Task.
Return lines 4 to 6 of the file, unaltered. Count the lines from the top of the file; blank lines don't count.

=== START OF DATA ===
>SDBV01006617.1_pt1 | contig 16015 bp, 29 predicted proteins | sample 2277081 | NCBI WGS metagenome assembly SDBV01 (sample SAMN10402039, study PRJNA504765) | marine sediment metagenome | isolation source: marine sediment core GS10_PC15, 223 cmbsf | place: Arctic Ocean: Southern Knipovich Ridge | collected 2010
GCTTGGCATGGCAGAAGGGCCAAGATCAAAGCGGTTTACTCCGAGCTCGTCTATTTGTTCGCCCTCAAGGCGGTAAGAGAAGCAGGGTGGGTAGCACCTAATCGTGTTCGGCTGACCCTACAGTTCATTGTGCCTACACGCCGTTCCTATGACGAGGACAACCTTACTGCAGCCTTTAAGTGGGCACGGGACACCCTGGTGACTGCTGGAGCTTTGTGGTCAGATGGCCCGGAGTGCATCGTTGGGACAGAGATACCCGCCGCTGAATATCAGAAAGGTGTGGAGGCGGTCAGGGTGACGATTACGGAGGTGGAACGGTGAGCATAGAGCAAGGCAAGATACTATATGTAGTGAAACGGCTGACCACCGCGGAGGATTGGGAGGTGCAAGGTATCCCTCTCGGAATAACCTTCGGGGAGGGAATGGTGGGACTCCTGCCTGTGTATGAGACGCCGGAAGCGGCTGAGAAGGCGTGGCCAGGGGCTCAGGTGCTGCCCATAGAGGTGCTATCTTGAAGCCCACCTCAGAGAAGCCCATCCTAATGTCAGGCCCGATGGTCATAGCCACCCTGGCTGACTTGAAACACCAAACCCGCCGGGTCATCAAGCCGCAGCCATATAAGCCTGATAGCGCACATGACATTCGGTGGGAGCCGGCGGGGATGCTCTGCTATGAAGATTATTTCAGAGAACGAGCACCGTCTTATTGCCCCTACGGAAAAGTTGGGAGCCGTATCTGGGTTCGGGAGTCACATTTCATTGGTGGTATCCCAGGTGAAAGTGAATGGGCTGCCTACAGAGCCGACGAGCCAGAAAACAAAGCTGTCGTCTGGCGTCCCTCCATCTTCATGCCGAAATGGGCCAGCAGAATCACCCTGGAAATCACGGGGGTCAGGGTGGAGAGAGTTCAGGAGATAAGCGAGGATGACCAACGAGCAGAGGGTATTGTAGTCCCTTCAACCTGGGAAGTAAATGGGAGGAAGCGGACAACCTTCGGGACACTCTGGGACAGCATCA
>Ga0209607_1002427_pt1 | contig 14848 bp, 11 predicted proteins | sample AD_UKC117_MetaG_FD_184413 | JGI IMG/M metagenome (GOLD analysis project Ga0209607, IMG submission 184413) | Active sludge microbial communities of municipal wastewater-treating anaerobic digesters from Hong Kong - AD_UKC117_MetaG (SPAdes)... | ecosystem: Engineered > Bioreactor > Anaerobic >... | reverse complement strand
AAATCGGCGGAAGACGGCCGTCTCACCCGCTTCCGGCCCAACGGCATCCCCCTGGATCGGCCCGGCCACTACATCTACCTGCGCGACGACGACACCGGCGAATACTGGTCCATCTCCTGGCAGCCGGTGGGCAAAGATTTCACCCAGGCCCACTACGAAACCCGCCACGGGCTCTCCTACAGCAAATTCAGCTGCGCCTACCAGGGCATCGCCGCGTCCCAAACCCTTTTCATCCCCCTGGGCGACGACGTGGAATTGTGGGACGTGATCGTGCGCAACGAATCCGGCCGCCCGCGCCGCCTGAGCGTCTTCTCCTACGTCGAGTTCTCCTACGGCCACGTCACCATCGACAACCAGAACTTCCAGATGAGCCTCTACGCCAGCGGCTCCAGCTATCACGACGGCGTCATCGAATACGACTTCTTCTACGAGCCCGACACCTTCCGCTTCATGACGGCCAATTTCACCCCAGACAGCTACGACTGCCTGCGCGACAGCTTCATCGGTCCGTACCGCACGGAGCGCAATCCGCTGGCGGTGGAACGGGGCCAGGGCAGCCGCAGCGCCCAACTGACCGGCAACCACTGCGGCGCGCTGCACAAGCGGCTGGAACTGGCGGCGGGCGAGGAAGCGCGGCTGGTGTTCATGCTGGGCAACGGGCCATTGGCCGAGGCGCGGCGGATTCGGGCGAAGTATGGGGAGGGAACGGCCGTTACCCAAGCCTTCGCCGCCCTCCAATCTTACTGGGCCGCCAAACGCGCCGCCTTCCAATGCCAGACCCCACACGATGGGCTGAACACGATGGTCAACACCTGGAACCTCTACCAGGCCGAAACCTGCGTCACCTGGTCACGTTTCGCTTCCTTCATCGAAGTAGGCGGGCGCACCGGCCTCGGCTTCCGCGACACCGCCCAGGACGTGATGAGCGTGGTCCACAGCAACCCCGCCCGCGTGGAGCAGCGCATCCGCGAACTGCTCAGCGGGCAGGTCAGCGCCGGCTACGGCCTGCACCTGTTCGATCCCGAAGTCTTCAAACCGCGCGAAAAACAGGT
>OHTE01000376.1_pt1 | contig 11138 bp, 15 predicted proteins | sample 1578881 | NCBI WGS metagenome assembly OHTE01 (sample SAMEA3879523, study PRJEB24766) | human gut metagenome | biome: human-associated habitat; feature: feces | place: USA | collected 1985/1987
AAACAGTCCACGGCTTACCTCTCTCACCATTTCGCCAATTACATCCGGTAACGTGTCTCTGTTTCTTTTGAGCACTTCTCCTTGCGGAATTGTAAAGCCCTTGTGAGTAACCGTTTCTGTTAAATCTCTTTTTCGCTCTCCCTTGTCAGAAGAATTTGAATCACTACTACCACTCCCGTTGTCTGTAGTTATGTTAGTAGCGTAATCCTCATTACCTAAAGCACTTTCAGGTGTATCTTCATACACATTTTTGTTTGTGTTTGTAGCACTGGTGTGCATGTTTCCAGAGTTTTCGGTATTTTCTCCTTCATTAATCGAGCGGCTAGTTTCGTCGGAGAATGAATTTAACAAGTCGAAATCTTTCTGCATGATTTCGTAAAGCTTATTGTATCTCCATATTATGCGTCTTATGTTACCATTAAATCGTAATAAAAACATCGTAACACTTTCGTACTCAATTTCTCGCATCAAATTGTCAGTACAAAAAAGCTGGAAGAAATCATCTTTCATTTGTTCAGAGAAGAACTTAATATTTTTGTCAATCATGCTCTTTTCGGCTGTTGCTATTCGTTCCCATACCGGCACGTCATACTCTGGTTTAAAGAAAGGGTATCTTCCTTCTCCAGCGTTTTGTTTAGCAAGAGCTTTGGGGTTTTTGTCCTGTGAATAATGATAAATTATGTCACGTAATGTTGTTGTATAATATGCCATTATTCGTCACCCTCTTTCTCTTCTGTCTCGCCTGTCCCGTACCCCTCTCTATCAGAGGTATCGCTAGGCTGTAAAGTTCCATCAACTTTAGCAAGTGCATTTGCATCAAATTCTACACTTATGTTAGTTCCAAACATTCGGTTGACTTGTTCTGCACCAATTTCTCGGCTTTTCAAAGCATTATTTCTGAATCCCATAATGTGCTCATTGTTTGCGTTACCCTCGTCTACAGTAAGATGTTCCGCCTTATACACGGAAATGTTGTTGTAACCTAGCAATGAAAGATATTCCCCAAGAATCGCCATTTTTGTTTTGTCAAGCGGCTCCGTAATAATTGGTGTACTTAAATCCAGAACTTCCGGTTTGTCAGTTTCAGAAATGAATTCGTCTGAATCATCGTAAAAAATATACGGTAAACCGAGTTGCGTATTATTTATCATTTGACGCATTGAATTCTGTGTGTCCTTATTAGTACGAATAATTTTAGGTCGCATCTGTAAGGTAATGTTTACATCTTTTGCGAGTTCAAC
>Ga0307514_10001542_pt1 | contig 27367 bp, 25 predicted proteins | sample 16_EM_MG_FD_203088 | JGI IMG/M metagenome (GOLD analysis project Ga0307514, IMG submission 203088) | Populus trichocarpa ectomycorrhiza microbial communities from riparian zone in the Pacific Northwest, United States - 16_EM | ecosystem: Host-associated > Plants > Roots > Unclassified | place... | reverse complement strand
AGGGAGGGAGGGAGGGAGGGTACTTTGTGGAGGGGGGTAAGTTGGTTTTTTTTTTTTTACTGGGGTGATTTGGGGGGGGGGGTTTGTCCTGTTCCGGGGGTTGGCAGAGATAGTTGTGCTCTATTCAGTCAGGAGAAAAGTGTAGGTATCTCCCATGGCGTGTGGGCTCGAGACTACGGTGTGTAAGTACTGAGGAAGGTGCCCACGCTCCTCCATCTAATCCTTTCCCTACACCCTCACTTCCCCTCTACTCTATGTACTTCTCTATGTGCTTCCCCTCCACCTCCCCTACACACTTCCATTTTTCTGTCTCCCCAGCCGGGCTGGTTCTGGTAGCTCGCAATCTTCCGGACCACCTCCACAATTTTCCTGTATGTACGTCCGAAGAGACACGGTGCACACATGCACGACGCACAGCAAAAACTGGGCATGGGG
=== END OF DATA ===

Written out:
AAATCGGCGGAAGACGGCCGTCTCACCCGCTTCCGGCCCAACGGCATCCCCCTGGATCGGCCCGGCCACTACATCTACCTGCGCGACGACGACACCGGCGAATACTGGTCCATCTCCTGGCAGCCGGTGGGCAAAGATTTCACCCAGGCCCACTACGAAACCCGCCACGGGCTCTCCTACAGCAAATTCAGCTGCGCCTACCAGGGCATCGCCGCGTCCCAAACCCTTTTCATCCCCCTGGGCGACGACGTGGAATTGTGGGACGTGATCGTGCGCAACGAATCCGGCCGCCCGCGCCGCCTGAGCGTCTTCTCCTACGTCGAGTTCTCCTACGGCCACGTCACCATCGACAACCAGAACTTCCAGATGAGCCTCTACGCCAGCGGCTCCAGCTATCACGACGGCGTCATCGAATACGACTTCTTCTACGAGCCCGACACCTTCCGCTTCATGACGGCCAATTTCACCCCAGACAGCTACGACTGCCTGCGCGACAGCTTCATCGGTCCGTACCGCACGGAGCGCAATCCGCTGGCGGTGGAACGGGGCCAGGGCAGCCGCAGCGCCCAACTGACCGGCAACCACTGCGGCGCGCTGCACAAGCGGCTGGAACTGGCGGCGGGCGAGGAAGCGCGGCTGGTGTTCATGCTGGGCAACGGGCCATTGGCCGAGGCGCGGCGGATTCGGGCGAAGTATGGGGAGGGAACGGCCGTTACCCAAGCCTTCGCCGCCCTCCAATCTTACTGGGCCGCCAAACGCGCCGCCTTCCAATGCCAGACCCCACACGATGGGCTGAACACGATGGTCAACACCTGGAACCTCTACCAGGCCGAAACCTGCGTCACCTGGTCACGTTTCGCTTCCTTCATCGAAGTAGGCGGGCGCACCGGCCTCGGCTTCCGCGACACCGCCCAGGACGTGATGAGCGTGGTCCACAGCAACCCCGCCCGCGTGGAGCAGCGCATCCGCGAACTGCTCAGCGGGCAGGTCAGCGCCGGCTACGGCCTGCACCTGTTCGATCCCGAAGTCTTCAAACCGCGCGAAAAACAGGT
>OHTE01000376.1_pt1 | contig 11138 bp, 15 predicted proteins | sample 1578881 | NCBI WGS metagenome assembly OHTE01 (sample SAMEA3879523, study PRJEB24766) | human gut metagenome | biome: human-associated habitat; feature: feces | place: USA | collected 1985/1987
AAACAGTCCACGGCTTACCTCTCTCACCATTTCGCCAATTACATCCGGTAACGTGTCTCTGTTTCTTTTGAGCACTTCTCCTTGCGGAATTGTAAAGCCCTTGTGAGTAACCGTTTCTGTTAAATCTCTTTTTCGCTCTCCCTTGTCAGAAGAATTTGAATCACTACTACCACTCCCGTTGTCTGTAGTTATGTTAGTAGCGTAATCCTCATTACCTAAAGCACTTTCAGGTGTATCTTCATACACATTTTTGTTTGTGTTTGTAGCACTGGTGTGCATGTTTCCAGAGTTTTCGGTATTTTCTCCTTCATTAATCGAGCGGCTAGTTTCGTCGGAGAATGAATTTAACAAGTCGAAATCTTTCTGCATGATTTCGTAAAGCTTATTGTATCTCCATATTATGCGTCTTATGTTACCATTAAATCGTAATAAAAACATCGTAACACTTTCGTACTCAATTTCTCGCATCAAATTGTCAGTACAAAAAAGCTGGAAGAAATCATCTTTCATTTGTTCAGAGAAGAACTTAATATTTTTGTCAATCATGCTCTTTTCGGCTGTTGCTATTCGTTCCCATACCGGCACGTCATACTCTGGTTTAAAGAAAGGGTATCTTCCTTCTCCAGCGTTTTGTTTAGCAAGAGCTTTGGGGTTTTTGTCCTGTGAATAATGATAAATTATGTCACGTAATGTTGTTGTATAATATGCCATTATTCGTCACCCTCTTTCTCTTCTGTCTCGCCTGTCCCGTACCCCTCTCTATCAGAGGTATCGCTAGGCTGTAAAGTTCCATCAACTTTAGCAAGTGCATTTGCATCAAATTCTACACTTATGTTAGTTCCAAACATTCGGTTGACTTGTTCTGCACCAATTTCTCGGCTTTTCAAAGCATTATTTCTGAATCCCATAATGTGCTCATTGTTTGCGTTACCCTCGTCTACAGTAAGATGTTCCGCCTTATACACGGAAATGTTGTTGTAACCTAGCAATGAAAGATATTCCCCAAGAATCGCCATTTTTGTTTTGTCAAGCGGCTCCGTAATAATTGGTGTACTTAAATCCAGAACTTCCGGTTTGTCAGTTTCAGAAATGAATTCGTCTGAATCATCGTAAAAAATATACGGTAAACCGAGTTGCGTATTATTTATCATTTGACGCATTGAATTCTGTGTGTCCTTATTAGTACGAATAATTTTAGGTCGCATCTGTAAGGTAATGTTTACATCTTTTGCGAGTTCAAC